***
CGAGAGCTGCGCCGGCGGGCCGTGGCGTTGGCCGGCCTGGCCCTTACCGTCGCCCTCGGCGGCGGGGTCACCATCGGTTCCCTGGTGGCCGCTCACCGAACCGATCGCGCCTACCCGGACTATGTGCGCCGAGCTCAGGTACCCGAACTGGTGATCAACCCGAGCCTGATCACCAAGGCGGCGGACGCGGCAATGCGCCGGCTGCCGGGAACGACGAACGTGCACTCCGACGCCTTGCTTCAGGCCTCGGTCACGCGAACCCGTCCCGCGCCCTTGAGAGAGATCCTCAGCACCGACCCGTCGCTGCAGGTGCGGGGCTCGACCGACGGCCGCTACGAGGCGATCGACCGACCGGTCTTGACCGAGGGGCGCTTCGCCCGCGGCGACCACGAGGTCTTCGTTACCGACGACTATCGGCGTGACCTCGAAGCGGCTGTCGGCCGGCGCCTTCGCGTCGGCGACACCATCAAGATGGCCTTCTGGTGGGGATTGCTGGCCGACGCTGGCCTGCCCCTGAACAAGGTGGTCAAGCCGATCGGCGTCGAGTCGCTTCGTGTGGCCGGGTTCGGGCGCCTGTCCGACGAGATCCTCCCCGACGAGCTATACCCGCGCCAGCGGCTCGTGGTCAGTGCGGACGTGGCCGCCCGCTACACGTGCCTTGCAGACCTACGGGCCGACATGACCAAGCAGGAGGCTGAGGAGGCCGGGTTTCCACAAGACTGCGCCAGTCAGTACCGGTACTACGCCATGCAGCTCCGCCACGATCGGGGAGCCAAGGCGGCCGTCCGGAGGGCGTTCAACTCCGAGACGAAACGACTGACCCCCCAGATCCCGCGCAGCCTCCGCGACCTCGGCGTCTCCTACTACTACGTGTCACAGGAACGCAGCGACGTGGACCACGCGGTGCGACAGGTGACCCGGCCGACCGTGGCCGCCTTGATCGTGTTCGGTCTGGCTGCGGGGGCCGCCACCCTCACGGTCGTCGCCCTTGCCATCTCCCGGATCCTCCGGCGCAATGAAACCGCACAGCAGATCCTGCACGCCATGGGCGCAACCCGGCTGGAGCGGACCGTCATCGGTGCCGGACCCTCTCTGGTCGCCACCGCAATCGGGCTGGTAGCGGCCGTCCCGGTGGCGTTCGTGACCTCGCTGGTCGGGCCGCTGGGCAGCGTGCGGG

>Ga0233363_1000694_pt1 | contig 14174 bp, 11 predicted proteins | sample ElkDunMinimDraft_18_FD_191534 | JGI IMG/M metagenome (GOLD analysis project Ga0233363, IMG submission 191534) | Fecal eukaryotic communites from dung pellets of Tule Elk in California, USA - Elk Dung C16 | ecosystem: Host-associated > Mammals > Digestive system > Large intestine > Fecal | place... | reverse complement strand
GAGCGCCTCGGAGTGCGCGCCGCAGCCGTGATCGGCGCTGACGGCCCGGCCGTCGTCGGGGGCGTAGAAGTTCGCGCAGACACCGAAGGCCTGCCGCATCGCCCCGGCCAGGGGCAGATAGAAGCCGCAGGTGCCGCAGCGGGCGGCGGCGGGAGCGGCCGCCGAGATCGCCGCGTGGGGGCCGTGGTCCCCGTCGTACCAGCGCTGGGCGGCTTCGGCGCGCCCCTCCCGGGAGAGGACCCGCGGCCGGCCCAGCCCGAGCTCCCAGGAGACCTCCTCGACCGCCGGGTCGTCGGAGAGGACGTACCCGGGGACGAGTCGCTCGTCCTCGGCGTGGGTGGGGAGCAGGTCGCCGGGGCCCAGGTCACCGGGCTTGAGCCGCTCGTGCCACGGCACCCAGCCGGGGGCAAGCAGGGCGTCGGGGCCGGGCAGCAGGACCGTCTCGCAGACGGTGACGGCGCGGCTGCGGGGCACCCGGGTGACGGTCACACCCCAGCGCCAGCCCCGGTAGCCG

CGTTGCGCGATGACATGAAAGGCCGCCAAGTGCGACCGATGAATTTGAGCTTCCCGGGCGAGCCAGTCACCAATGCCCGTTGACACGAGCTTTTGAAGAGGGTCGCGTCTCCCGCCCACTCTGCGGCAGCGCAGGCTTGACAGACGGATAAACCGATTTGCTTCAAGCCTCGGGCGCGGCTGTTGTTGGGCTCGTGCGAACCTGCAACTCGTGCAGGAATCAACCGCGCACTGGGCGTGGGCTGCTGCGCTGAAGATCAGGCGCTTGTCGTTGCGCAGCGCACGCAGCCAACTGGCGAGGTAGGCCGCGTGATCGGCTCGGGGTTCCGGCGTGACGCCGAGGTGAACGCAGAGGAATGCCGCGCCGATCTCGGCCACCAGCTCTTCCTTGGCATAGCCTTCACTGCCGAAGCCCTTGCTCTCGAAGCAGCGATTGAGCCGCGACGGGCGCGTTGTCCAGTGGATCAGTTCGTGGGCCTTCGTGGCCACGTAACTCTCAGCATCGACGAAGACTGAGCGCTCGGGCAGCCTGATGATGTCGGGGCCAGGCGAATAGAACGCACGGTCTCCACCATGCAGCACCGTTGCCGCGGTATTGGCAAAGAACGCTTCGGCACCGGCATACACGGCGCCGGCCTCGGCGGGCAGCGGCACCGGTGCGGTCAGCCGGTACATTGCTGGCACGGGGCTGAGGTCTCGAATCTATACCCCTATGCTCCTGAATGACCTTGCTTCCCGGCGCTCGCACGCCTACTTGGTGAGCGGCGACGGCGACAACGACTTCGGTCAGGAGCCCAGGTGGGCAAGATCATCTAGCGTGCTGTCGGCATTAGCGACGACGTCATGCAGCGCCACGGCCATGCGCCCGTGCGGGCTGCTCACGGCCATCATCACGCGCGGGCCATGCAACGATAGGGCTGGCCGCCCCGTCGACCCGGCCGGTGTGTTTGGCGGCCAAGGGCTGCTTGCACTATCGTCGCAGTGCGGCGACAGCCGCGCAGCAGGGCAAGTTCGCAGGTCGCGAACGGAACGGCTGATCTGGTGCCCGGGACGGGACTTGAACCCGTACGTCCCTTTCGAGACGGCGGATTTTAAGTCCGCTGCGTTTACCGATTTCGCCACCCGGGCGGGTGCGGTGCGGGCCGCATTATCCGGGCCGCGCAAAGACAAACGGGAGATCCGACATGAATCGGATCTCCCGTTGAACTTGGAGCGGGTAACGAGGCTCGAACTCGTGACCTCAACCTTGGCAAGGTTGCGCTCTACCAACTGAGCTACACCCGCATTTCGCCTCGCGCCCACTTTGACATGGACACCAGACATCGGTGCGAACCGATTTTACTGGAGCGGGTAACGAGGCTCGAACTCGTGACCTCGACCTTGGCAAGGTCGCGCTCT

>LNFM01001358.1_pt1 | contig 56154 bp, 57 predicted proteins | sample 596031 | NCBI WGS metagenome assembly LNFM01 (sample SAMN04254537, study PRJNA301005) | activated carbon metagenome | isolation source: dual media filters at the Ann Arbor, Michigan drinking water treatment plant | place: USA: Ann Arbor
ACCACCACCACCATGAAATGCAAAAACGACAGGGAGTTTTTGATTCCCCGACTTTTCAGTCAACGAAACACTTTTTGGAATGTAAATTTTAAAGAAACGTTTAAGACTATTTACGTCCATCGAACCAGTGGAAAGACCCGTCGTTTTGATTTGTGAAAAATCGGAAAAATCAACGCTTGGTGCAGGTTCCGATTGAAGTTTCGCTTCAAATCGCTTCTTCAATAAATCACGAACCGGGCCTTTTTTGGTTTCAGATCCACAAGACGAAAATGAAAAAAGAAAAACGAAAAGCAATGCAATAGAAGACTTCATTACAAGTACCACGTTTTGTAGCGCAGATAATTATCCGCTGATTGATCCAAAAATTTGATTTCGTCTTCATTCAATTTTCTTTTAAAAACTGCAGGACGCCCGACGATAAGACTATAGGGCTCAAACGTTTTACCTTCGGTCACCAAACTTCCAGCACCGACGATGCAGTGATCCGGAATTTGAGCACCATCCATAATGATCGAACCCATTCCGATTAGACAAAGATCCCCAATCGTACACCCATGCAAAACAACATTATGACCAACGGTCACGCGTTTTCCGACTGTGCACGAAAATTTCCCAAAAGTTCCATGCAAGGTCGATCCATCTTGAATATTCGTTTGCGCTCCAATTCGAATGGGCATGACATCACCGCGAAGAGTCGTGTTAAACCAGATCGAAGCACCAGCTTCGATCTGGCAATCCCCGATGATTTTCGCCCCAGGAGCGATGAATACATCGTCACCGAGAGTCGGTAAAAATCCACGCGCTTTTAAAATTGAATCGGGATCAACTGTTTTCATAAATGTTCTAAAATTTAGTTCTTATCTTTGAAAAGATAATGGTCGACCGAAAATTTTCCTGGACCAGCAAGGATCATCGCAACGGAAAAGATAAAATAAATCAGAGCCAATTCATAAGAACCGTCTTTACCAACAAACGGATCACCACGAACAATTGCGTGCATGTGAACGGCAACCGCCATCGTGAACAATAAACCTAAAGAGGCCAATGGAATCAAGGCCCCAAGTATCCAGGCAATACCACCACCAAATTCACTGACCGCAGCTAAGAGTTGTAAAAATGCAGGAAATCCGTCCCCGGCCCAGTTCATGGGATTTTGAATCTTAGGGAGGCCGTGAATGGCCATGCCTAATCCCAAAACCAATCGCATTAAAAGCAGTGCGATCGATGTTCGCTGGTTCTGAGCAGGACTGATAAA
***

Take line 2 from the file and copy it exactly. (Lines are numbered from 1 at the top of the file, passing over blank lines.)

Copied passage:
>Ga0233363_1000694_pt1 | contig 14174 bp, 11 predicted proteins | sample ElkDunMinimDraft_18_FD_191534 | JGI IMG/M metagenome (GOLD analysis project Ga0233363, IMG submission 191534) | Fecal eukaryotic communites from dung pellets of Tule Elk in California, USA - Elk Dung C16 | ecosystem: Host-associated > Mammals > Digestive system > Large intestine > Fecal | place... | reverse complement strand